Excerpts from Jim Conrad's
Naturalist Newsletter


from the November 15, 2015 Newsletter issued from Hacienda Chichen Resort beside Chichén Itzá Ruins, central Yucatán, MÉXICO

About four years ago I planted a pad of Nopal Cactus -- a spineless, edible species much cherished by Mexican country folk who eat its pads and fruits -- in front of the hut. Now the cactus consists of many pads and stands higher than my head. One morning this week I noticed some bugs on it apparently making themselves at home, which included feeding on the cactus and procreating on it, as shown above.

A close-up showing a prettily stripe-faced one with his slender, strawlike proboscis inserted into a pad is shown below:


In calling this species a bug I'm using the term "bug" advisedly, because these critters are members of the insect order Hemiptera, known as "true bugs." Technically, ladybird beetles aren't bugs, because they're beetles. But these bugs on my Nopal, with their distinctive sucking mouthparts and four wings, with the front wings thickened at their bases, are classic bugs, technically correct bugs, in fact "true bugs." As a kid on the Kentucky farm, the best-known true bugs were "stinkbugs," whose shapes were very similar to these, and who stank defensively if poked at too roughly.

But these cactus-living bugs outside my hut door aren't stinkers. Still, the world of True Bugs is so enormous and diverse that just about any kind of behavior can be expected of one or another of its species, not just stinkiness.

I was especially interested in these bugs' identity because during my recent stay in Río Lagartos the tops of fenceposts throughout the surrounding country often were affixed with yellow, harmonica-size items the shapes of prisms, their ends open and their interior walls coated with flypaper-stickiness, and pheromones. The pheromones attracted a certain kind of insect whose hungry larvae threaten to destroy many of Mexico's Nopal Cactus plantations. We don't have big Nopal plantations in the Yucatan, but in the dry uplands of central and northern Mexico they do. The pheromone traps were monitored regularly to watch for the destructive bug's appearance here. Therefore, could these bugs on the cactus outside my hut possibly be one of them? The pictures were sent off to volunteer identifier Bea in Ontario, who with her usual expertise quickly replied that they were LEPTOGLOSSUS SUBAURATUS.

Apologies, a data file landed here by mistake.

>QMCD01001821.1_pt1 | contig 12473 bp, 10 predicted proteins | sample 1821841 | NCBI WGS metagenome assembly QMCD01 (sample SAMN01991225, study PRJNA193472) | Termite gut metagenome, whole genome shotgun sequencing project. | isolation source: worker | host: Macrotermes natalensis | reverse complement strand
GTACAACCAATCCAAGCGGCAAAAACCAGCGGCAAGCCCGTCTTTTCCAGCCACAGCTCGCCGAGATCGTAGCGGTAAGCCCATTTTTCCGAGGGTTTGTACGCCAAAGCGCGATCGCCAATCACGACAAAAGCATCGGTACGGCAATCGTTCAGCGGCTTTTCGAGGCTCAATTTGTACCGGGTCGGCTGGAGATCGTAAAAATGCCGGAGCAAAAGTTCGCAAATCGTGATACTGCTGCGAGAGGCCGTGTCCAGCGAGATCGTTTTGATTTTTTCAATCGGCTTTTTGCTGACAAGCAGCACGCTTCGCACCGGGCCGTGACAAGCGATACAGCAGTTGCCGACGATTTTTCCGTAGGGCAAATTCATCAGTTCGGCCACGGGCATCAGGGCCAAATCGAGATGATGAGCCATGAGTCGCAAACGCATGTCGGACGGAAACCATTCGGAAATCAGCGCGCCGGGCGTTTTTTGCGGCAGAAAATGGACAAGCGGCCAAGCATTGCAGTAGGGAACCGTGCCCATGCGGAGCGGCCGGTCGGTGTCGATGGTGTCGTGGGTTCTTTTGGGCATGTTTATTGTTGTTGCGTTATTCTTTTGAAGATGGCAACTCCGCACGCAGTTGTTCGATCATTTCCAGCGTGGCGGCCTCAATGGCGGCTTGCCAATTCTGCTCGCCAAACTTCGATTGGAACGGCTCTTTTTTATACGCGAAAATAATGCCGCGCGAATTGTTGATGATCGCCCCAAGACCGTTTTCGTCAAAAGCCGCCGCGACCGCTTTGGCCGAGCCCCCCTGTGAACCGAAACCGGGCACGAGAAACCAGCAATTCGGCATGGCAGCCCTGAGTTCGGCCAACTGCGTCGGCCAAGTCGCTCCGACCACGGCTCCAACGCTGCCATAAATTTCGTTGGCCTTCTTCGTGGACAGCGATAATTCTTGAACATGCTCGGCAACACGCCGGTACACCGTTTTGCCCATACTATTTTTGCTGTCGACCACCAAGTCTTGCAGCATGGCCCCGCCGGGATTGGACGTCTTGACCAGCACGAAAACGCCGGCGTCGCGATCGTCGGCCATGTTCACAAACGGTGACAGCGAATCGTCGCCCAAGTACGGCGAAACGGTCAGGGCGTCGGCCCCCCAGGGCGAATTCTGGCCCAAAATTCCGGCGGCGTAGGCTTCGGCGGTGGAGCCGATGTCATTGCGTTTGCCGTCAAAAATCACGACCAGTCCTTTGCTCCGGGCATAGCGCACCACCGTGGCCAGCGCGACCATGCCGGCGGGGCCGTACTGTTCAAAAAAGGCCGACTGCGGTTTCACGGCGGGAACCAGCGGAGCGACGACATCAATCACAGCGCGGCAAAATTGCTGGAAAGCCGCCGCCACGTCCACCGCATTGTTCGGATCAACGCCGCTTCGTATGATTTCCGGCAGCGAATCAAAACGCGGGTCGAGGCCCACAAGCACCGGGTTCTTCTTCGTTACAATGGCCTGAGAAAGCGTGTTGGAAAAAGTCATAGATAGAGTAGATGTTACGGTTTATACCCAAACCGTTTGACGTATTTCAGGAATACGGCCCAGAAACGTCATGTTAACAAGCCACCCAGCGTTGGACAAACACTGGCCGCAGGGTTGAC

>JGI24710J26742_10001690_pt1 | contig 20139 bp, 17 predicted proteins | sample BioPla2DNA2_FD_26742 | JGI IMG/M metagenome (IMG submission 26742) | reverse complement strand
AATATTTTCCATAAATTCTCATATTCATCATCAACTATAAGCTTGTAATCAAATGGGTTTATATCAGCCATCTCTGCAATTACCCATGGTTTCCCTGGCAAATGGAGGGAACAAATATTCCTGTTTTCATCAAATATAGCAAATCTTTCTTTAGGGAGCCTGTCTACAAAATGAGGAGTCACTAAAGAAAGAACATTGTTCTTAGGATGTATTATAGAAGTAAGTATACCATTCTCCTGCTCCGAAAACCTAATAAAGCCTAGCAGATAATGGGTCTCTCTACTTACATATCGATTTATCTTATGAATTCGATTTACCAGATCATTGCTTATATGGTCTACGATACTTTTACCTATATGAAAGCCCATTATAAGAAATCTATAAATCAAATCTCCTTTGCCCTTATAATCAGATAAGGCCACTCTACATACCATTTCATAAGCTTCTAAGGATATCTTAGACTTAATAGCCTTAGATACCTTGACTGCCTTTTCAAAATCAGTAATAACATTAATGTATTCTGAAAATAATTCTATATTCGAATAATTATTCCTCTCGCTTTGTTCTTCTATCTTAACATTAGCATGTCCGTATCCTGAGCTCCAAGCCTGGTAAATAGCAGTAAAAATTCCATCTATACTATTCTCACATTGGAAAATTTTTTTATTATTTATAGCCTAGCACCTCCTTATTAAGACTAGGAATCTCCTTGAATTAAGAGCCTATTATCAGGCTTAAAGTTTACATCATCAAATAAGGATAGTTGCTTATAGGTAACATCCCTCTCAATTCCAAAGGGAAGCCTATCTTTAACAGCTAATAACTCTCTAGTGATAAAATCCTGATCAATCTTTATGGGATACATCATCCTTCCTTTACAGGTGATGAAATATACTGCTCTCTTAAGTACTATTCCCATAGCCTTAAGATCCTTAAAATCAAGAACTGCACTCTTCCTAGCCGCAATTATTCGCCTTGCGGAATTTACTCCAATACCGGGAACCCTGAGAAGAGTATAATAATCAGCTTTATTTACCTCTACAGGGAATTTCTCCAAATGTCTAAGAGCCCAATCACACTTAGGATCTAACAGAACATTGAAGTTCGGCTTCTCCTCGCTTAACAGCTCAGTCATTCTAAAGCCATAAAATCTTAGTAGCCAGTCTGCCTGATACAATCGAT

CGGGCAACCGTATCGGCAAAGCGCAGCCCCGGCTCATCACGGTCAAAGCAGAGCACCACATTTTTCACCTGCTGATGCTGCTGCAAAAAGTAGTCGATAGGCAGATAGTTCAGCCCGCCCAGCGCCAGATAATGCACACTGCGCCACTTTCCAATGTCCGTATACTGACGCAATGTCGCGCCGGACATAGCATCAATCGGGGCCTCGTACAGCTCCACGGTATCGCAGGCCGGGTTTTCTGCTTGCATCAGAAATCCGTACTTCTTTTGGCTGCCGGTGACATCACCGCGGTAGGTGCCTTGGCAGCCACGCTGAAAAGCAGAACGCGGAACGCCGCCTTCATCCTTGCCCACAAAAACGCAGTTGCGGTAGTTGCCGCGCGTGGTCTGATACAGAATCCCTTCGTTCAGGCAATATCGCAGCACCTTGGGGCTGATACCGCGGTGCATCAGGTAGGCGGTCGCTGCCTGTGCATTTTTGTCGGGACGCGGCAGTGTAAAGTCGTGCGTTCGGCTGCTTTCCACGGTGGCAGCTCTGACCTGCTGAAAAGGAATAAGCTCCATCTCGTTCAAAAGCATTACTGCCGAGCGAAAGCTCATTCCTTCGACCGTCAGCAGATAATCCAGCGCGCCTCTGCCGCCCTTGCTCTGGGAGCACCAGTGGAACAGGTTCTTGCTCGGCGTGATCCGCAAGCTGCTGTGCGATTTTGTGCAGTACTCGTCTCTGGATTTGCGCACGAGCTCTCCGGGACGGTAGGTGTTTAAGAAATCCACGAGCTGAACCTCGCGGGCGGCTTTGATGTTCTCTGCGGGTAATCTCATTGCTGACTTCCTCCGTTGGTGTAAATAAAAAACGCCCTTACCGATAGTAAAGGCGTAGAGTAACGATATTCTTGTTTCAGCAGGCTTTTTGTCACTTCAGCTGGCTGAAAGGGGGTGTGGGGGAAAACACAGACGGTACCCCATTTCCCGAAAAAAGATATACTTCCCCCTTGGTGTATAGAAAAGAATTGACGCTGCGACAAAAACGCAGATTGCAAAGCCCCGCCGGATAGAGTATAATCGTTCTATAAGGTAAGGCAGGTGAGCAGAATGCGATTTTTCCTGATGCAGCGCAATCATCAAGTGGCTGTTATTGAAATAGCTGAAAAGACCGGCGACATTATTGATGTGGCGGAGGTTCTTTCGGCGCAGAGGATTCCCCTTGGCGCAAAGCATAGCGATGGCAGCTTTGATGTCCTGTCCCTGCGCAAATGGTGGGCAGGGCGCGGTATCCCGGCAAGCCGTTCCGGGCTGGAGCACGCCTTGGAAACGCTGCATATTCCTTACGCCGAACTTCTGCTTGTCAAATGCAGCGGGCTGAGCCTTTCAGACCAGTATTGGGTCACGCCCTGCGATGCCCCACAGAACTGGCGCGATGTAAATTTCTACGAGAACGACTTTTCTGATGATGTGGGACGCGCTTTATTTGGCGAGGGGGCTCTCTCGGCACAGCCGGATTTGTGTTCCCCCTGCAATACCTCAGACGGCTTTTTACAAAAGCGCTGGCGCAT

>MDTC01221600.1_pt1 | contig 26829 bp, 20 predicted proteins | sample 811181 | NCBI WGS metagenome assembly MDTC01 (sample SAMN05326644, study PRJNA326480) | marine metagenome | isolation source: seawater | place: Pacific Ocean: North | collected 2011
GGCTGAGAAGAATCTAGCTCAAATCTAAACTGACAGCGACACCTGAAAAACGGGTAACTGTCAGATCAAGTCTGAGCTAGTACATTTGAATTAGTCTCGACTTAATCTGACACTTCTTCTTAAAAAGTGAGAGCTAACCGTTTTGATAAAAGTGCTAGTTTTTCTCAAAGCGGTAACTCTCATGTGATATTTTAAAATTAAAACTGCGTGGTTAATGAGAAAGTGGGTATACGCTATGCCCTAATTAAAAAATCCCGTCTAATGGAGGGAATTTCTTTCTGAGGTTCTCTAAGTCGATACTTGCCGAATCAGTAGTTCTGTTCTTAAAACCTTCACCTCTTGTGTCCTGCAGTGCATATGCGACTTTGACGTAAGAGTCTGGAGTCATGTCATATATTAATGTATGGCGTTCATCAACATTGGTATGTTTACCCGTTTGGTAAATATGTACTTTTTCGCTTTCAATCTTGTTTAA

It turns out that Leptoglossus is a diverse and complex genus, with 61 species recognized in the Americas. Since true bugs sometimes are of importance to agriculture, they're better studied than some other orders, and it was possible to download Harry Brailovsky's 2014 work in the journal Zootaxa, the title of which begins -- in case you want to Google it -- "Illustrated key for identification of the species included in the genus Leptoglossus... "

The Internet is peppered with lists showing that Leptoglossus subauratus has been collected here and there in places from southern Mexico to Costa Rica, and a few notes detail such matters as the species' tibia length and the color of its pronotal disk, but there's hardly any information out there describing the bug's behavior, except for one note that a collection was made on a cactus. Apparently Leptoglossus subauratus isn't the bug decimating some of Mexico's cactus plantations, else surely it would be mentioned somewhere.

So maybe our entry here will help a graduate student someday by letting them know that here in the Yucatan in mid November, Leptoglossus subauratus can be found feeding and mating on Nopal Cactus, Opuntia ficus-indica.

the January 10, 2016 Newsletter issued from Hacienda Chichen Resort beside Chichén Itzá Ruins, central Yucatán, MÉXICO